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Inherently paradoxical: representations of Indigenous women in nineteenth-century Australian exploration literature

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posted on 2024-07-09, 01:49 authored by Sarah Muncey

The exploration of what was thought of as uncharted land was at the heart of the British-colonial project. Explorers were quite literally at the vanguard of this process of so-called ‘discovery’ and the settlement of ‘new’ lands. The mid-nineteenth-century publications of three crucial British-Australian explorers, Edward Eyre, Thomas Mitchell, and Charles Sturt, form the primary evidence of this study. The accounts of their journeys disseminated knowledge about the land and its inhabitants to the British public in a discursive forefront necessary both for dispossession and possession. Heroes in their own day and well-regarded members of a bastion of power and knowledge, the Royal Geographical Society, Eyre, Mitchell, and Sturt, were of great renown in nineteenth-century Australia and Britain’s expanding empire. Their collection of journals carried immense power to shape public perceptions of the land and peoples they depicted. Therefore, these men, and their writings, shaped the treatment, opinion, and policy toward Indigenous peoples in subsequent years.

Exploration has come more into focus in recent decades as historians examine the myths of discovery undergirding European imperialism. Thus, explorers’ journals have become rich repositories for analysing assumptions, investments, constructions, and representations. Some have used such accounts to explore representations of Indigenous culture broadly as well as representations of inter-racial entanglements. Yet, there has been no such study of explorers’ representations of Indigenous women.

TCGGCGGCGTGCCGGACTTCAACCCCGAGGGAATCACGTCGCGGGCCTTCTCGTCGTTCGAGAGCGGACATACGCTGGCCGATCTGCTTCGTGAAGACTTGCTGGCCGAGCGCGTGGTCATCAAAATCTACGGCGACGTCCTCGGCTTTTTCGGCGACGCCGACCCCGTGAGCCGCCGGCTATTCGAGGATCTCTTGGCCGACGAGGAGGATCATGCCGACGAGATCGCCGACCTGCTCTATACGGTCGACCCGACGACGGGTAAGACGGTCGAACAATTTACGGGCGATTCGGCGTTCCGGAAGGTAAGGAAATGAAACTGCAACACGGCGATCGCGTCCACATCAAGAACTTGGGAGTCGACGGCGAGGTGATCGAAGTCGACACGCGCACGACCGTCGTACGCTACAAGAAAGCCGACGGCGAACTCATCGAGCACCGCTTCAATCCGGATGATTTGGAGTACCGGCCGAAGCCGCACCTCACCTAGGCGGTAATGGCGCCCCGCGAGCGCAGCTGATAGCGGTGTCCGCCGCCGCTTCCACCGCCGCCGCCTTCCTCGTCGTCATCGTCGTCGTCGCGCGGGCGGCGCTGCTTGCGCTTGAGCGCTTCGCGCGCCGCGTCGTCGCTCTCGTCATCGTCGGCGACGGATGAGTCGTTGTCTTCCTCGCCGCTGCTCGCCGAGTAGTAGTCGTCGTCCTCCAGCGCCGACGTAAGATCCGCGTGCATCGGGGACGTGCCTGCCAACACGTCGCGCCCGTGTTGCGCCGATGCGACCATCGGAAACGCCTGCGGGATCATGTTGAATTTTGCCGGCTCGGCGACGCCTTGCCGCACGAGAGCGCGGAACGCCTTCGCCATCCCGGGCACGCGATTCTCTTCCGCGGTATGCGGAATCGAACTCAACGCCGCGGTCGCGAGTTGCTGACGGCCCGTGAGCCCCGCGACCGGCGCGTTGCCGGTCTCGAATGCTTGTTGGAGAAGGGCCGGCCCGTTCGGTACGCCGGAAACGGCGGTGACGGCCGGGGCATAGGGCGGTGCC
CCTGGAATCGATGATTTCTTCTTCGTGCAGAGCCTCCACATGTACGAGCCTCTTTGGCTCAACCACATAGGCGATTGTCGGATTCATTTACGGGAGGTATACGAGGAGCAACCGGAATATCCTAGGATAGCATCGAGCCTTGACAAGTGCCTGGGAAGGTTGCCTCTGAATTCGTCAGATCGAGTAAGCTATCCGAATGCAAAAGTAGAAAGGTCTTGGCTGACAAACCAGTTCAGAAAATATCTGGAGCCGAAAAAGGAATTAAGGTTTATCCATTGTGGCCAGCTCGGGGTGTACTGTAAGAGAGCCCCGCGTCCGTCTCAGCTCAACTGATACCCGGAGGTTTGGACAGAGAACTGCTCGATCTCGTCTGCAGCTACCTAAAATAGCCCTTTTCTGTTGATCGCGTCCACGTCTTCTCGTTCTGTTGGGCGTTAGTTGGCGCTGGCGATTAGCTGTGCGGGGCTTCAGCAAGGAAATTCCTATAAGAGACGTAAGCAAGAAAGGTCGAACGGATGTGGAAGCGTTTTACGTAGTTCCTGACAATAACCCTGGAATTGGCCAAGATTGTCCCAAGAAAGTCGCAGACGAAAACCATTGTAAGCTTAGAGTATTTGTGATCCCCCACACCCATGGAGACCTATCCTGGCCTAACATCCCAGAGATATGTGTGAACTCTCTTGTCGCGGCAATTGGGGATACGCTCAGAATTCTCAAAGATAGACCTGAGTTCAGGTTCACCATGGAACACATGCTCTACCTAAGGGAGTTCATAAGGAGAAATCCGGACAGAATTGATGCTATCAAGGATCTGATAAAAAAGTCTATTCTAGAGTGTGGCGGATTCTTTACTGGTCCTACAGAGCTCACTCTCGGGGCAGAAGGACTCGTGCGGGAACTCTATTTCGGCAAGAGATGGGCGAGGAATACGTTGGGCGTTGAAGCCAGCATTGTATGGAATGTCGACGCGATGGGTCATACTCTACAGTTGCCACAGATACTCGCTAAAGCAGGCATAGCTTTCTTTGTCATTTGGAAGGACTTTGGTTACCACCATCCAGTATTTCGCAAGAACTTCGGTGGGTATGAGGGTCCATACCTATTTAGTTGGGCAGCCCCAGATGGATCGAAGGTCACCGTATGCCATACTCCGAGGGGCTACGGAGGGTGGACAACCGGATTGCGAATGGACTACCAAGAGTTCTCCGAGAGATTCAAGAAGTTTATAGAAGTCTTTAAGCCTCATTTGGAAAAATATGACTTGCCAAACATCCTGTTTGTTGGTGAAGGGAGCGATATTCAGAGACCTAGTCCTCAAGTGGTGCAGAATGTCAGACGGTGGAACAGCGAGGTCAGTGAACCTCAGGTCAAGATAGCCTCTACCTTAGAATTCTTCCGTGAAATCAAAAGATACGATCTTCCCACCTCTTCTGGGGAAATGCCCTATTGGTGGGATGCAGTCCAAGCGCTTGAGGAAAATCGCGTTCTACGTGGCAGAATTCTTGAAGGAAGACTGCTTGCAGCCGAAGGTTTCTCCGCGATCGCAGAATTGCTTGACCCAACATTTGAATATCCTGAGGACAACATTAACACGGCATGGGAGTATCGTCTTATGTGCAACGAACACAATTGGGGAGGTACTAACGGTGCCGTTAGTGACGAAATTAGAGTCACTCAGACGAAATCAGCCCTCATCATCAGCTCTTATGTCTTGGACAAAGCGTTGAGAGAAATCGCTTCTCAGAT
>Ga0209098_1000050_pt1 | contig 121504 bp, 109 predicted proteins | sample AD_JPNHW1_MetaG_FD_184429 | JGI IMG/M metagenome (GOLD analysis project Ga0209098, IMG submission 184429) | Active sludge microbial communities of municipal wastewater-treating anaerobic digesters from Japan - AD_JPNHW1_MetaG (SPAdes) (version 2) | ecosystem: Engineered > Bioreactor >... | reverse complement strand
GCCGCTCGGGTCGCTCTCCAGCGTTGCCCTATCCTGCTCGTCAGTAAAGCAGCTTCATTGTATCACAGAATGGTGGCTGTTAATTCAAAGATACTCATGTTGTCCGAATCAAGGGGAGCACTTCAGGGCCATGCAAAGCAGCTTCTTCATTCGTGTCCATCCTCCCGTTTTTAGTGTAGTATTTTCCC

This research asks how Indigenous women were portrayed in these journals to consider the racial and gendered dimensions of nineteenth-century colonial exploration in Australia. Applying discourse analysis and the postcolonial theories of Edward Said and Homi K. Bhabha, the research will uncover how these texts both produced and reflected colonial power relations and the advancement of the settler-colonial project. Specifically, this thesis will demonstrate how the explorers represented Indigenous women in their own societies, their physical appearance, and their personal nature, to consider, more broadly, how representations of Indigenous women helped secure and justify British possession.


Table of Contents

Introduction -- Prologue -- Chapter 1. 'Slave', 'servant', 'savage': representations of Indigenous women within their own societies -- Chapter 2. 'Rather good-looking .... disgusting objects': representations of the physical appearance of Indigenous women -- Chapter 3. 'Naturally timid' and 'boldly forward'? Representations of the personal nature of Indigenous women -- Conclusion -- Bibliography

Awarding Institution

Macquarie University

Degree Type

Thesis MRes


Master of Research

Department, Centre or School

Department of History and Archaeology

Year of Award


Principal Supervisor

Alison Holland


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82 pages

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